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Serm. of human Nature, and affirm that of it in II. one, which is true only in the other. That
it is agreeable to our rational Constitution to discern and pursue the Duties of Piety, Justice, Charity, Sobriety, and all Righteousness, cannot indeed be questioned, without questioning at the same Time the essential Difference between Virtue and Vice, and the moral Agency of Man. However, that it is also agreeable to our depraved Nature to rebel against our Creator,---to delight in Injustice and Oppression, and making our Fellow-Creatures wretched, ---and to be enslaved by many furious and headstrong Appetites, cannot be more truly disputed, without contradicting our own Feeling and Observation, and the Attestation of God himself.
As there was a primitive Integrity in Man, the Origin of true Liberty, which he might have preserved inviolate, fo is there 'most surely a derived Principle of Defilement fixed within him, which he can no more subdue, than vindicate. This is that Law in our Members, by which Sin rules in our Hearts with an Influence superior to the Law of God. It displays itself in its full Vigour without Grace, and struggles for the Ascendant under it. It is most
opposite to the infinite Purity of the Su- SERM. preme Being, and makes the human Nature II. hateful to the Divine, as it is debauch'd thereby in its inmost Composition,---is carried off in a full Career towards Transgression,---and lain often under the Neceflity of offending ; which, though not of that Sort, whereby the material or brutal World is forced to act, is yet fuch, as was never known to fail in any Instance, but of him, who was the Son of God, as well as the Son of Man,--who came into the World on purpose to ransom us from the all-commanding Power of Sin,---to restore us to our lost Capacity of Obedience, and to atone for the Defects of it in the Penitent and Reformed.
Should we, concealing our Disease, reject the offered Remedy, and doubt of this ultimate End of Christ's taking our Nature upon him, we must be utterly unworthy of the beneficial Effects of it. To entertain a Notion, that there is no Need of a Redeemer---shews a Mind unhappily blinded by Error, and is a remarkable Production of that original Taint, which Men are so very backward to acknowledge. It aims at overturning Foundations, and indisputably takes its Rise from a Denial of the most funda
SERM, mental Article of the Christian Faith. For II. if they, who are in this way of Thinking,
would modestly attribute to their Saviour that Perfection, which he certainly enjoys, they would not be tempted to arrogate to themselves that Perfection, which they notoriously want.
It being then but too manifest, that Man is subject to the uncontroulable Dominion of Sin, and reduced to great Viciousness of Soul, as well as Wretchedness of Body; let us trace up the Evil to the Spring-head, and we shall find it deriving its Source as high up almost as his very Existence,--let us search for the Occasion of the Ransom, we stand in the utmost Need of, and we must look for it as far back, as the Disobedience of our first-formed Parents, and for the Intention to grant it a vast deal further ; since, known unto God are all his Works, and all his Purposes, even from Eternity.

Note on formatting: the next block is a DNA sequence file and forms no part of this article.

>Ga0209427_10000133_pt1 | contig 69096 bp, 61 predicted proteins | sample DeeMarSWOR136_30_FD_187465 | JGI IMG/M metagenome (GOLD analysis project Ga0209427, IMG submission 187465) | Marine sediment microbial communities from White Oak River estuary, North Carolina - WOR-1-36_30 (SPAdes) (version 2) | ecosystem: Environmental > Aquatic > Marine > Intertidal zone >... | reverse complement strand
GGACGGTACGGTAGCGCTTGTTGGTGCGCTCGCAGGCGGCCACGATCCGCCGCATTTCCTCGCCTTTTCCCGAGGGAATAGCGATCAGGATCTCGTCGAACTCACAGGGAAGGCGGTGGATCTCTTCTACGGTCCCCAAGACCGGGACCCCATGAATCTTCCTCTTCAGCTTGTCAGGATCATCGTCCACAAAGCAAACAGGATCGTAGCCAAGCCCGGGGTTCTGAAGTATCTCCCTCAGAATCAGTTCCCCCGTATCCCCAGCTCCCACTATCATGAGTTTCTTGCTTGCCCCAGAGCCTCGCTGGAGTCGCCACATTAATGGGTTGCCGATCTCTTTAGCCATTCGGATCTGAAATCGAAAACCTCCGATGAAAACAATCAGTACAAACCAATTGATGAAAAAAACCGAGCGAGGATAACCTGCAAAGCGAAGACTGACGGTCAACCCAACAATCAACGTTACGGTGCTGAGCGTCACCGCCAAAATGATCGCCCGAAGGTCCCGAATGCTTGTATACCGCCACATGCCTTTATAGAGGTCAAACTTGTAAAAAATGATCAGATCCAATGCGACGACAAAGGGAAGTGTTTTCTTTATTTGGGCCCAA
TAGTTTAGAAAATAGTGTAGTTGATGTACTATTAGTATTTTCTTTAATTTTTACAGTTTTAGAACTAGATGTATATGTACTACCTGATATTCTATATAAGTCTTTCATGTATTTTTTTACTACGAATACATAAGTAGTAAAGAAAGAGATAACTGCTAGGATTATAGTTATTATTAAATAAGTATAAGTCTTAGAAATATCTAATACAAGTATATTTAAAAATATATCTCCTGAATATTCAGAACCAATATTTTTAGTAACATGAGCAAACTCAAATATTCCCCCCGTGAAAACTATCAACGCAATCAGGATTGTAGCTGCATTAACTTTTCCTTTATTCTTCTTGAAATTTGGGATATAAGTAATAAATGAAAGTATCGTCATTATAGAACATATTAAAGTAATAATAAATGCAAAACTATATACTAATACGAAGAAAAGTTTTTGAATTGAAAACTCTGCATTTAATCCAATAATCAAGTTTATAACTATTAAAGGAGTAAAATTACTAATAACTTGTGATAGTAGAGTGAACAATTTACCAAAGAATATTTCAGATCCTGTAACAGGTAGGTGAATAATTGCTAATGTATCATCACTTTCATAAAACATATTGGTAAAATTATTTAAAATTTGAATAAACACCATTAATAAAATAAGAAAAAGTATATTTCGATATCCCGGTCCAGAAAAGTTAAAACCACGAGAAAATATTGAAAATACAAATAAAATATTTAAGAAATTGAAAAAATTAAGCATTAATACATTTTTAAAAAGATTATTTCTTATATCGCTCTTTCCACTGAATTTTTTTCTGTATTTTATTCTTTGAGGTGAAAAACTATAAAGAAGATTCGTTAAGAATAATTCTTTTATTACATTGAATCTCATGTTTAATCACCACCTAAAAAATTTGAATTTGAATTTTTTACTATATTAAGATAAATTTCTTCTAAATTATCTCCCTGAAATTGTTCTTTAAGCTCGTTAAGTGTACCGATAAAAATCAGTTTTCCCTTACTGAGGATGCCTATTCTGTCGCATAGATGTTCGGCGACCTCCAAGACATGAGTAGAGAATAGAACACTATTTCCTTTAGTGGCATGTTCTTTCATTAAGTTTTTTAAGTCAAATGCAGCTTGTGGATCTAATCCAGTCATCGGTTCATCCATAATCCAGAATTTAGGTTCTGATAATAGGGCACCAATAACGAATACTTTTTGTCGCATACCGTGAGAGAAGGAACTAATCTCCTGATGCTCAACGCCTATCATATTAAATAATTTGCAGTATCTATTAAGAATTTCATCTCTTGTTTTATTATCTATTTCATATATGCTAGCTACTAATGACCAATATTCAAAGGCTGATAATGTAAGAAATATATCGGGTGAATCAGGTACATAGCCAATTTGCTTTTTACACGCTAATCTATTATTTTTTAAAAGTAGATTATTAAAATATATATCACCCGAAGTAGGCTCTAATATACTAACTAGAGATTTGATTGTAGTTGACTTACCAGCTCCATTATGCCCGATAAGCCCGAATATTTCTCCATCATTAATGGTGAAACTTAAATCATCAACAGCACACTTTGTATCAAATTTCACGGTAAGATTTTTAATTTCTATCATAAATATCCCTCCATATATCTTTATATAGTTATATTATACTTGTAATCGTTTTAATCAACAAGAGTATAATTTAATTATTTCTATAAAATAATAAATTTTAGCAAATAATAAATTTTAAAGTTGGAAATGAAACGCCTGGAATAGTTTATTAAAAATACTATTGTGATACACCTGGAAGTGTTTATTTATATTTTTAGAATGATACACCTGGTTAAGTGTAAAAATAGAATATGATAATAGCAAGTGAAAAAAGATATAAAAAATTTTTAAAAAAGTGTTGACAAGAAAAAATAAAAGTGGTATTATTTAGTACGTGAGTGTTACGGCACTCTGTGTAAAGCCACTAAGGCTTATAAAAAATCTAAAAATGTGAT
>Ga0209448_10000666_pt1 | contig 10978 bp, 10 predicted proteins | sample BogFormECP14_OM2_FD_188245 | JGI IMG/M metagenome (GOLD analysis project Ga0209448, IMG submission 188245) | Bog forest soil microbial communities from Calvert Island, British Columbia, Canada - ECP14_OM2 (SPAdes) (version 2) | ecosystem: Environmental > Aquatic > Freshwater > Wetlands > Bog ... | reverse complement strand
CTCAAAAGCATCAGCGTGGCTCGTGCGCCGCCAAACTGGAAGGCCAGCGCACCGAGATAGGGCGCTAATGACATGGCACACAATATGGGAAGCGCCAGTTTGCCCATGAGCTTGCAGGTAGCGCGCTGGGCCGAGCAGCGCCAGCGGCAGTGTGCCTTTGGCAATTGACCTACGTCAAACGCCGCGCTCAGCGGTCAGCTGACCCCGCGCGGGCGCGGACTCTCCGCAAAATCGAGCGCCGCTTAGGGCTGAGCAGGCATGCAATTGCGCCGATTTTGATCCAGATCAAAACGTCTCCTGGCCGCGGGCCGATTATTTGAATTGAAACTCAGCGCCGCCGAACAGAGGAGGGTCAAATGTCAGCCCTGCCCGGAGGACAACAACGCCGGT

They, who cannot persuade themselves to relish the Scripture Account of that most enormous Offence, which has entailed Impurity and Misery on the whole Race of Adam, hould re-examine what Grounds they have
for their Dinike ; and why they conclude the Serm. Relation to be void of Truth, and all no bet. II. ter than mere Allegory and Fable. Cannot a ww real Occurrence be described in figurative Expressions? Or, is the History not to be credited, because it is concise, because it does not gratify their Curiosity in all its Circumstances, though it plainly asserts the Fact, it treats of? Such incredulous Persons should consider, that the whole Plan of Revelation is founded upon this Event ;---it is alluded to in every Part of the Old Testament, and is the Master-key to open the Drift and Meaning of the most stupendous Incidents in the New.
If Christ Jesus suffered in the Manner and Measure, we are assured, he did, there must be some very substantial Cause for it. It could not be for his own Demerit, as he had not the least Shadow of Guilt ; who did no Sin, neither was Guile found in his Mouth (0) or if wicked Men could be moved by Envy and Malice to destroy the most righteous and benificent Person, that ever lived, how came they to be able to perpetrate their Villainy ? His Innocence exempted him from suffering justly, and his Omnipotence defended him from being punished wrongfully, without E 3
his (0) 1 St, Pet. ii, 22.
Serm his own voluntary Confent. He declares, that II. be had Power to lay down bis Life and to V take it again (D). But that his Enemies
had none over him, except it were given them from above (9), and he could on Application to his heavenly Father obtain á numerous angelic Host for his Rescue and Defence (r). Yet he declined this Exertion of his Divine Authority, and of his own Accord calmly submitted himself to Infamy, to Torture, and to Death.
Now what could be the Inducement to all this? What Motive suitable to such amazing Humiliation can be thought of, if the Necessities of lost Man did not loudly call for this Display of infinitely condescending Goodness, in order to his Recovery? The Greatness of the Ransom should be an ir
refragable Proof to us, that the Captivity : was heavy and real,---the Value of the
Atonement a most powerful Evidence of the extreme Guilt; nor can there be fo bafe and monstrous an Instance of Ingratitude, as to disown our having been by Nature in a State of Misery and Slavery, rather than confess the Payment of the Price of our Redemption.
But (0) St. John X. 18. . (9) St. John xix. 11. (r) St. Matth. xxvi. 53.